As Denise Luke walks a narrow bridge toward home, a school bus stops and the door pops open.
“Bon jour! Ça va?” the driver shouts. She turns around to see who it is and then responds, “Ça va bien!” The door closes and the bus pulls away.
“See, I told you everyone loves me!” Denise says with a laugh. Denise is far away from her native land, but she has found community in Morehead. People know her from school, from volunteer work, from her singing and from her gardening — especially her hot peppers.
“Those peppers almost killed me,” says Matt Reeves, system manager at Community Recycling Center, where Denise volunteers. “We love having her here."
Nine years ago, Denise uprooted her family and moved to the United States. Despite having only a fourth-grade education, she enrolled in an adult education class at Bluegrass Community and Technical College the day after she arrived in Lexington. She was able to come to America in 2008, almost three years after her husband, Anku Djassayor, was poisoned in a refugee camp. He was the person who helped them escape their native Togo as war erupted, took her to Ghana and helped her finish her last year of school. He also had been the person who encouraged her to "embrace cosmetology" as a career after she earned money in the refugee camp doing hair.
As a girl, Denise says she was spoiled.
"My mom had a housewife who helped her," she explains. "I did nothing growing up."
After she found the love of her life, she says he told her: "If I die or if something happens, I want somebody to marry you and that person will say, 'I have a good lady,' so he trained me like the military."
After six years in Lexington, Denise decided to move to Morehead to be closer to her second son, a Morehead State University student. She enrolled in the Rowan campus of Maysville Community and Technical College to finish her cosmetology degree. She worked two jobs to support three of her four sons — her oldest was married and working — and volunteered at the recycling center.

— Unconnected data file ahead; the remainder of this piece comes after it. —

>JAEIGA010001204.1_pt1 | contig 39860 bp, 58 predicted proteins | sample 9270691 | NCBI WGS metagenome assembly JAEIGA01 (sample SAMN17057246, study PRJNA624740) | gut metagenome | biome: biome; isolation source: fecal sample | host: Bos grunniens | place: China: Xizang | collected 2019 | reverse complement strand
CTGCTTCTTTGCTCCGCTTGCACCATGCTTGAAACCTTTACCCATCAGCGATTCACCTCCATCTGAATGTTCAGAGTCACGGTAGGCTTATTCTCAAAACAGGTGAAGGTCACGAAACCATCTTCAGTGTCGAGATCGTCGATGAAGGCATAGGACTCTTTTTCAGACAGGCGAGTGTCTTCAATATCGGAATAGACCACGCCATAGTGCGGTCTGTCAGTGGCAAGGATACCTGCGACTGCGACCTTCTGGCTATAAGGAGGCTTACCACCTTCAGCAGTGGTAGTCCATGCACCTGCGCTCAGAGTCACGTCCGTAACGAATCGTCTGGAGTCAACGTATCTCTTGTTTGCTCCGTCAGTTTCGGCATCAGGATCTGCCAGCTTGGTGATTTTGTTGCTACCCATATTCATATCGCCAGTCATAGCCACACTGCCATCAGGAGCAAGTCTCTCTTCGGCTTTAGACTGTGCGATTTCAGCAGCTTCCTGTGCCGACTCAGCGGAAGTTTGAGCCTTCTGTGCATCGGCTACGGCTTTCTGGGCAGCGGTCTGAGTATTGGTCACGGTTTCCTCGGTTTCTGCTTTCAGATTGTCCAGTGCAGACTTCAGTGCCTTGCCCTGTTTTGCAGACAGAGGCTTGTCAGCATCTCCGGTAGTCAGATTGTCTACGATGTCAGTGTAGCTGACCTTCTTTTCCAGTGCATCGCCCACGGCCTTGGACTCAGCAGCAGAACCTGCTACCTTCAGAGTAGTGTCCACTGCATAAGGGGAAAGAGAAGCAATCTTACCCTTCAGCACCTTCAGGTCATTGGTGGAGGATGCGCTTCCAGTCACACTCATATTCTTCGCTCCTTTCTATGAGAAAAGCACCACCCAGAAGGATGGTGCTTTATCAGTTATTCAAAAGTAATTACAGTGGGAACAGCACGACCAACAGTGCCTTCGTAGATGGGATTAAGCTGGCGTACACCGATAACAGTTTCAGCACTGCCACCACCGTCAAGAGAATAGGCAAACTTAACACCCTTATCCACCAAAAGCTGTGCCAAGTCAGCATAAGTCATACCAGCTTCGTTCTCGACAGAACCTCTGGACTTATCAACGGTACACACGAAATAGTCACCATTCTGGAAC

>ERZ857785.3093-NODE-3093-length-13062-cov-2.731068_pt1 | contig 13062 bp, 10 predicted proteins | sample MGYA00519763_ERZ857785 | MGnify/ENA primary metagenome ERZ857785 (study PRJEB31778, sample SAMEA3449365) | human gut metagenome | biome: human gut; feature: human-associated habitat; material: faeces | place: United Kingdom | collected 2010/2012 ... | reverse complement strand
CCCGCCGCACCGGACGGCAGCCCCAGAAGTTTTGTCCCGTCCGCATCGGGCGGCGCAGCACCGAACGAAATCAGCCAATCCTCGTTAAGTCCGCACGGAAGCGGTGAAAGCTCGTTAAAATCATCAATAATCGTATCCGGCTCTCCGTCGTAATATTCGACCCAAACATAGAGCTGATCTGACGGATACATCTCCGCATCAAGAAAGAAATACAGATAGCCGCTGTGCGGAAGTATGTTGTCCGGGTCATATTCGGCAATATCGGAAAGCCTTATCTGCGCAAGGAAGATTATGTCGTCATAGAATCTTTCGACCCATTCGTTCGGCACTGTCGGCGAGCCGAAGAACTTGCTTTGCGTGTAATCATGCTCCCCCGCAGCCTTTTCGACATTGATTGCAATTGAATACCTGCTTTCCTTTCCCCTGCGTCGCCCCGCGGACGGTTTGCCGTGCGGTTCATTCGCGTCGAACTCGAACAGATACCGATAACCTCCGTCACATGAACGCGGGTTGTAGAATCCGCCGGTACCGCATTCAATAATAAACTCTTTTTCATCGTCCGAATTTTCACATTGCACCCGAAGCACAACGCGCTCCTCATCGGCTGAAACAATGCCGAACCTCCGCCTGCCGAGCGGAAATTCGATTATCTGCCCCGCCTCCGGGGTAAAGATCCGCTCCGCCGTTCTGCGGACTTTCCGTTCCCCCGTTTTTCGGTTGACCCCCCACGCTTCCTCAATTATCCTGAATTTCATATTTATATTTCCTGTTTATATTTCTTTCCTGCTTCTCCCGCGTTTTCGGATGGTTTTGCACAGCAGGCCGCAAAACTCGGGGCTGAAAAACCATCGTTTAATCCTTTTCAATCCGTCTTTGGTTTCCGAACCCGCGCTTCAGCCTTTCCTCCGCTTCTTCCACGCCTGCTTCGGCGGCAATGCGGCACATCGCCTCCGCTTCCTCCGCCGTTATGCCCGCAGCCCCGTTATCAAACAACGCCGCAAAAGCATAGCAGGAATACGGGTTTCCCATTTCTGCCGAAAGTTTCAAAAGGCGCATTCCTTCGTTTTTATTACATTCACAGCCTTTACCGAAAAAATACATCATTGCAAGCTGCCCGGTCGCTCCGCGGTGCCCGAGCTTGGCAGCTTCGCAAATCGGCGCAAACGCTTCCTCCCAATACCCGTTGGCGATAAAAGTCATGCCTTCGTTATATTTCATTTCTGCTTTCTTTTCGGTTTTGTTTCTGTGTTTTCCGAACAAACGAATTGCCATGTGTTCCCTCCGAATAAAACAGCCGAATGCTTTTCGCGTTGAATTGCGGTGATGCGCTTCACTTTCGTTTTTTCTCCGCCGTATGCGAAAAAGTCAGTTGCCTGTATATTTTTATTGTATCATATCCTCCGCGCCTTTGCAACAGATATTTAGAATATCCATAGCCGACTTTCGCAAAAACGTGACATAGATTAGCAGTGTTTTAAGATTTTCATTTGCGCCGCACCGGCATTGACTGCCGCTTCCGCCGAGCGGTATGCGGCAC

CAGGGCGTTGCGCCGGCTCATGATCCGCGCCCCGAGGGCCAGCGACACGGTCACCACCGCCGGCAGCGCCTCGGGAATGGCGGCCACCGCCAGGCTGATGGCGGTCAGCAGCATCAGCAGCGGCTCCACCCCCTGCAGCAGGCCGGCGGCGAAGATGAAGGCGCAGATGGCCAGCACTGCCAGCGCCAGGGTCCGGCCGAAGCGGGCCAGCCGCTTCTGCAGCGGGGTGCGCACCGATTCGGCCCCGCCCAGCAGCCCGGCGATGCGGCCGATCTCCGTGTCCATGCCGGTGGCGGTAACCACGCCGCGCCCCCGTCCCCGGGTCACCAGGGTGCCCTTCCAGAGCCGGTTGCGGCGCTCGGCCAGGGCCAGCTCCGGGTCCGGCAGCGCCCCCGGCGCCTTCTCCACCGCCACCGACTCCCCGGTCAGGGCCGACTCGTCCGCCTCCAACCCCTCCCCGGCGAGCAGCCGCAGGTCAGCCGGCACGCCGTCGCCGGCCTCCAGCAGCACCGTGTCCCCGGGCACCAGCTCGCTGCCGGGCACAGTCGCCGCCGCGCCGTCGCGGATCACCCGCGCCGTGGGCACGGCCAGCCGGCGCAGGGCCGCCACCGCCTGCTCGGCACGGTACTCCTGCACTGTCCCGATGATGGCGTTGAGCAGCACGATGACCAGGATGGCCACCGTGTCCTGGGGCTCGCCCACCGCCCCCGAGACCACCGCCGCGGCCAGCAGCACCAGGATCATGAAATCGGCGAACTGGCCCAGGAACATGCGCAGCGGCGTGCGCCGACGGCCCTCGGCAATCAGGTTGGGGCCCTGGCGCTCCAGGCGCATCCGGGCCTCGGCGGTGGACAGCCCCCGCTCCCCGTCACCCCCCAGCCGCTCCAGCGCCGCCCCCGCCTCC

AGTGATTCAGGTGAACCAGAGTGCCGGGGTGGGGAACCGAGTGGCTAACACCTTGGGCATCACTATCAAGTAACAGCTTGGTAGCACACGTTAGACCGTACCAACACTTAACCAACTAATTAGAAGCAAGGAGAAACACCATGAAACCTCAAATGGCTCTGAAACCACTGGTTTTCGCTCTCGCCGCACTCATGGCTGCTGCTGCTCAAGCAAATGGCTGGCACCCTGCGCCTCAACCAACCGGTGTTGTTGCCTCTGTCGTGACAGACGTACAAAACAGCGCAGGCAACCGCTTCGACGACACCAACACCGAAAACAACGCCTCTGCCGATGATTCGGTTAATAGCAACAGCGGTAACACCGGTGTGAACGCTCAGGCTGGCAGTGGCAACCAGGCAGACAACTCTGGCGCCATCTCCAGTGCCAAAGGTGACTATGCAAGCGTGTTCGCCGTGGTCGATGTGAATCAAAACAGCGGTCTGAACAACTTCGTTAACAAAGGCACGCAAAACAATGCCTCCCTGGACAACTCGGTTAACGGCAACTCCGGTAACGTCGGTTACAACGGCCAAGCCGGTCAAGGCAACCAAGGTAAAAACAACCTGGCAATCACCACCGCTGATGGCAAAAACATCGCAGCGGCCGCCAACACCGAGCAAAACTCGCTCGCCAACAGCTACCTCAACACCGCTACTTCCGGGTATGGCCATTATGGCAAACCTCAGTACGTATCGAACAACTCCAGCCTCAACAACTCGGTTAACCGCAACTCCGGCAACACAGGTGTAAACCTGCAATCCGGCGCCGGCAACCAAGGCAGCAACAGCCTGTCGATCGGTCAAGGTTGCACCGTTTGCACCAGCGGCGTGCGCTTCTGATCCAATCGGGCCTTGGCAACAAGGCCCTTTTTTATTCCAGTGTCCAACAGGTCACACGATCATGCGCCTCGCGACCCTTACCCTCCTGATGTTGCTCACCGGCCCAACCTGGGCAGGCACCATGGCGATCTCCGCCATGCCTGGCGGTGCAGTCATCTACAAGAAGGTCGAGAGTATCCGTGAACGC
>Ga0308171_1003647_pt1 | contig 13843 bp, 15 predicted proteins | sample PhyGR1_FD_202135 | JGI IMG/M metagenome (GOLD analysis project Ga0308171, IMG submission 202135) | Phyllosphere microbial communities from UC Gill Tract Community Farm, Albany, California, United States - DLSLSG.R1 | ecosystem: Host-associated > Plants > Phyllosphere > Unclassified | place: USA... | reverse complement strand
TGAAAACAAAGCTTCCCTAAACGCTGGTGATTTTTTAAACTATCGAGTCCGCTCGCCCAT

"She is a very joyous person to be around,” says William Collin Alexander, a manager at the center. “She’s very vocal, she likes to sing a lot.”
"Everybody welcomed me here," Denise says. "When I had a health issue and I didn’t finish a semester, everyone asked about me, everybody wanted me to succeed. That enthusiasm helped me."
Denise is a licensed cosmetologist and wants to open her own hair salon someday.
"I said if you want to do that, you need to take the correct steps," William says. "I want to be here for you if you need advice."
At age 50, Denise attends general studies classes at Morehead State with students less than half her age. Two of her children also attend Morehead: Emmanuel, 23, and Vaillant, 19.
"We get old, but education will never get old," Denise says. "That’s why we need to rush our time, because the time will come and you will never be able to study. That’s the reason why I say I know my career, I know my skill I need to move on and learn the language."
William understands her struggle. "She’s funny, inspirational," William says. "I think everyone deserves someone like that in their life, and I am happy to have Denise in mine."